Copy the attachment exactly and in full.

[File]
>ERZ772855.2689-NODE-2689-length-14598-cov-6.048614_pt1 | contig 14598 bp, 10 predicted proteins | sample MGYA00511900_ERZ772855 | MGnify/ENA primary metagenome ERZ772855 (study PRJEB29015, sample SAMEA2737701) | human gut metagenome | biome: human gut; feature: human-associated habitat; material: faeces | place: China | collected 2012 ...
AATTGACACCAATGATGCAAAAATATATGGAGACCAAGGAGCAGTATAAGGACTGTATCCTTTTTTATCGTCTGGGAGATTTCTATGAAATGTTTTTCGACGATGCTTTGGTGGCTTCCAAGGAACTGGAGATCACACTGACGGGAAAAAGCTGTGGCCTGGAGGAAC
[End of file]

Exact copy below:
>ERZ772855.2689-NODE-2689-length-14598-cov-6.048614_pt1 | contig 14598 bp, 10 predicted proteins | sample MGYA00511900_ERZ772855 | MGnify/ENA primary metagenome ERZ772855 (study PRJEB29015, sample SAMEA2737701) | human gut metagenome | biome: human gut; feature: human-associated habitat; material: faeces | place: China | collected 2012 ...
AATTGACACCAATGATGCAAAAATATATGGAGACCAAGGAGCAGTATAAGGACTGTATCCTTTTTTATCGTCTGGGAGATTTCTATGAAATGTTTTTCGACGATGCTTTGGTGGCTTCCAAGGAACTGGAGATCACACTGACGGGAAAAAGCTGTGGCCTGGAGGAAC